Here is Powell’s recent Jackson Hole conference speech, in plain English:
“There is too much debt in the US and globally. It’s hurting growth. This can be resolved one of two ways:
- Widespread defaults (including sovereign debt forgiveness)
- Inflate it away
Today we are accelerating option two”
So there we have it. The Fed want more inflation, but can they achieve it. The Bank of Japan (BoJ) has been trying this trick for the best part of 30 years without any success so why should the Fed fare any better? The post 1970s monetary regime is under immense strain; balanced government budgets and fiscal conservatives are on the run hounded by the MMT (Modern Monetary Theory / Magic Money Tree – take your pick) brigade who stipulate that a country with a sovereign currency ie the ability to print ad infinitum should in fact do just that.
The Fed, the Bank of England, the ECB and the Swiss National Bank along with the BoJ have been doing that for some time, but with the advent of COVID they have raised their game. Below is the Fed’s balance sheet (in effect the money they have created by buying US Treasuries and mortgage backed securities – QE by another name) which has “exploded” to $7 trillion and, according to Morgan Stanley, is on the way to $20 trillion.
MMT pronounces that money supply growth is not an issue unless and until we enter an inflationary environment and of itself increased money supply does not necessarily mean we will get inflation, but given the huge and ongoing expansion of currency to absorb the ever growing issuance of US Treasuries it just might!
Covid 19 presents an existential threat to a weakened monetary regime. QE has driven a wedge between deficits and bond issuance to be absorbed by the private sector so the central bank has to take up the slack especially as foreigners, notably China and Russia are no longer accumulating USTs. The petrodollar regime in existence since Nixon took the US off the gold standard in 1971 is crumbling as the Chinese in particular are now moving to renminbi based contacts for oil and other raw materials.
The Fed can try to control the inflation rate, but in reality it is not in their gift. Inflation and exchange rates are the only free variables in the system as financial repression holds bond, credit and equity prices in a state of suspended animation. So inflation targets are irrelevant! During periods of institutional and political stability, inflation models work quite well but during periods of regime change, which we are beginning to see now, models fail and the “black box” blows up.
Whilst the current environment appears deflationary there is plenty of scope for a near term inflation surprise. Supply side dynamics play a key role: both lockdown and social distancing are negative supply shocks with inflationary connotations. Inventories are depleted and will not easily be replenished, which will lead to price rises, not to mention the sheer scale and scope of government intervention and price support. Over 20% of total US income comes from government sources and without continued support the already fragile economy will be facing a depression not a recession.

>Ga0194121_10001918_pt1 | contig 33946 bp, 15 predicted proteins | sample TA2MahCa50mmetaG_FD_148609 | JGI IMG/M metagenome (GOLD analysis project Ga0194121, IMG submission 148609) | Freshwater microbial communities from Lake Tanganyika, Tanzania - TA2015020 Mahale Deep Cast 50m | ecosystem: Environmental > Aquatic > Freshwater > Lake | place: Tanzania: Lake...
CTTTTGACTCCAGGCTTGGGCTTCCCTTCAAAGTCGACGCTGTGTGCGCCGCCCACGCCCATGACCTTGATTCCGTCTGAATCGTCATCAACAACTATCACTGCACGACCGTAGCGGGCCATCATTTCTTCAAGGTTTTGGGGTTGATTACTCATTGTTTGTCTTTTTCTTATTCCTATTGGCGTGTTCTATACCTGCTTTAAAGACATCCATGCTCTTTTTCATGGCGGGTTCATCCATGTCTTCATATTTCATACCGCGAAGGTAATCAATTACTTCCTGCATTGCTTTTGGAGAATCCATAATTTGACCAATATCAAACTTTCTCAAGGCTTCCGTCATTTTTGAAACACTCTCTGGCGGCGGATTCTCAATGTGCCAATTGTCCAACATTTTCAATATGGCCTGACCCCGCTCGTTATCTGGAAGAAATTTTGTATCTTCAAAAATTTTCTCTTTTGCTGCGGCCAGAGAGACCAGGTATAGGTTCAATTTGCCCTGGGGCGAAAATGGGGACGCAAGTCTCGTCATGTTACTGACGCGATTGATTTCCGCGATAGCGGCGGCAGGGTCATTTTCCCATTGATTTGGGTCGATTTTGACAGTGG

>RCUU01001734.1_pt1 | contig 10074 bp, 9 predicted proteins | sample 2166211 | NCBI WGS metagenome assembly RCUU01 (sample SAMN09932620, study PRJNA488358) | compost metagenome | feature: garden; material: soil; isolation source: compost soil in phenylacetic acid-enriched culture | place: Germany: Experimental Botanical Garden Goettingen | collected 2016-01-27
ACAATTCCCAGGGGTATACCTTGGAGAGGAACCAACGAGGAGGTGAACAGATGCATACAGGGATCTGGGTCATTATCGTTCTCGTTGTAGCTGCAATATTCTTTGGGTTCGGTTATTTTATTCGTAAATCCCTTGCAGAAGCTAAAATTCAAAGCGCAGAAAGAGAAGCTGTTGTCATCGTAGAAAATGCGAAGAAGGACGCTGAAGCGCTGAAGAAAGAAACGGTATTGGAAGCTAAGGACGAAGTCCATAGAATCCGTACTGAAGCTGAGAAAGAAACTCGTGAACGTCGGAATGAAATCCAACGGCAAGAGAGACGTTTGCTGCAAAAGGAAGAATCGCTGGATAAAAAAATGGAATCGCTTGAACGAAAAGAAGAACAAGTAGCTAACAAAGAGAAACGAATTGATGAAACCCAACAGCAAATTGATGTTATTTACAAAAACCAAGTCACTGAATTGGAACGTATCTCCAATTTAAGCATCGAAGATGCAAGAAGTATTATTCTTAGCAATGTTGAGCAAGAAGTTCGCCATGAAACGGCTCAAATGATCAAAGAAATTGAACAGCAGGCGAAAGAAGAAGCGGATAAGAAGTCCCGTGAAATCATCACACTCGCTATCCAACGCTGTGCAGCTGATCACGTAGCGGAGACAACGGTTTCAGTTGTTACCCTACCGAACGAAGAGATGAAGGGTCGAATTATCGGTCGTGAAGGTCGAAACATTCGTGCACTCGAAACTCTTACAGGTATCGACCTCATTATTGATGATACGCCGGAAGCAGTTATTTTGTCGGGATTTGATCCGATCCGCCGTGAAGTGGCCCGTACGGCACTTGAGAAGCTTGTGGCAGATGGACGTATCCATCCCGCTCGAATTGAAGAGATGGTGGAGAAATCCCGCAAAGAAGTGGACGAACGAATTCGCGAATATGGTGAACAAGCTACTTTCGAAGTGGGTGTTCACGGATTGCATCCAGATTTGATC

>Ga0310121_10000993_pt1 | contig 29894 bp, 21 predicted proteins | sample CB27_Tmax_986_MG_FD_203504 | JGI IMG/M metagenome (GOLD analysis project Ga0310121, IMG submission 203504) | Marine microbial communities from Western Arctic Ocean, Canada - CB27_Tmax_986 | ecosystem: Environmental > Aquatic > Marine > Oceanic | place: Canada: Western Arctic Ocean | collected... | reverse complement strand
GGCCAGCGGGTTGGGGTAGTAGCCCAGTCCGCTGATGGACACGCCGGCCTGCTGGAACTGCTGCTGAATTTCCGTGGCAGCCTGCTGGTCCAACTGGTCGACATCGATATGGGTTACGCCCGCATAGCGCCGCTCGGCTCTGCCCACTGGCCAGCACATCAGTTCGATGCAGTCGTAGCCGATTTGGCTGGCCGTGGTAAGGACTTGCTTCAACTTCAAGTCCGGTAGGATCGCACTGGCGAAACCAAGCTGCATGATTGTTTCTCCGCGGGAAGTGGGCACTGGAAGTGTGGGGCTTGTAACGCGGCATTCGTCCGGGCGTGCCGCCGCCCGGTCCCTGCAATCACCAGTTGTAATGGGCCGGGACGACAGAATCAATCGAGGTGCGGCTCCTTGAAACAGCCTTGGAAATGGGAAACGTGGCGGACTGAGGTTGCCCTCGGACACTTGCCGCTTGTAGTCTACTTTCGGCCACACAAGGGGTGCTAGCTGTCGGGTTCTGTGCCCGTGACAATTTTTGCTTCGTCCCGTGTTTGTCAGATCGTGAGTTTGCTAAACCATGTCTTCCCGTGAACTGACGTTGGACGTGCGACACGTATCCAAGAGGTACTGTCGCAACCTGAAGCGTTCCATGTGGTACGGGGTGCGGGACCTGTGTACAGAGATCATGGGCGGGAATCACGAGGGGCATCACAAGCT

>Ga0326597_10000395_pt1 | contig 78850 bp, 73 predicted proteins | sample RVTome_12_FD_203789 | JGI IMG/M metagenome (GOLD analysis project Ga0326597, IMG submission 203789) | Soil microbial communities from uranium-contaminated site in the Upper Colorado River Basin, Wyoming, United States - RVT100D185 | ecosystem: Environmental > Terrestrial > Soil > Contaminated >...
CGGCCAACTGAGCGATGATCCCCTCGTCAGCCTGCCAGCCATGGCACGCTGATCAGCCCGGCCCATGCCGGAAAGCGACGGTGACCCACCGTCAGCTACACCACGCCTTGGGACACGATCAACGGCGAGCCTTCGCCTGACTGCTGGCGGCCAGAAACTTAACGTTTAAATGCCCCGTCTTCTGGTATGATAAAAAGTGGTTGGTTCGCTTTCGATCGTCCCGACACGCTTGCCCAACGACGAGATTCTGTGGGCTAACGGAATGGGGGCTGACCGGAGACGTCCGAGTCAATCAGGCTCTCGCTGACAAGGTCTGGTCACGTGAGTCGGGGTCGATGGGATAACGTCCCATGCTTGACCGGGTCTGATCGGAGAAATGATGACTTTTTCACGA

One of the key issues for the economy is whether there will be a recovery in real rather than nominal terms. In a real recovery profitability matters. As Alfred Rappaport said, “Profits are an opinion; cash is a fact.”
The private credit system is impaired but has not imploded because of loan guarantees and tax/interest forbearance: so we are not seeing a repeat of 2008…yet. Bankruptcies and debt defaults would be deflationary for a while, but the current assumption is that the Fed will support bond market liquidity although default would be a solvency issue. They find themselves on yet another tightrope.
Not only could we be staring down inflation, but stagflation, which we haven’t witnessed since the 1970s; a moribund economy and inflation. Governments cannot sustain income replacement transfers, subsidies and loan guarantees indefinitely. There is also a distinct risk that the private sector recovery will peter out by next spring and the stalled debt delinquency and default cycle will resume.
Governments will increasingly have to monetise their budget deficits and existing debts opening the way for the conjunction of faster inflation and stagnant output in 2021 23. Global growth and inflation appear positively correlated, but the association rests on very few data points At the national level, the correlation evaporates; disinflationary growth and stagflation occur much more prevalent.
Why does any of this matter? Inflation is bad news for the dollar which will find its “safe asset” status eroded, helped by de-dollarisation in other economies notably China. Weaker dollar, higher import costs, higher inflation. High inflation is also likely to be negative for stocks (see above) as well as bonds. This will make it harder for conventional portfolios, historically relying on a blend of equities and bonds, to reach their return expectations.
Deflation could reappear in 2021 if the economic recovery stalls but we expect heroic public works programmes on a grand scale regardless of who wins the US election, but stagflation is still the most likely outcome for the next three years.
An inter-generational monetary reset is underway and coping with inflation will be big part of this. The time to start preparing is when everyone else is looking the other way; like now. What are our options? We will discuss that in next month’s Under the Hat.
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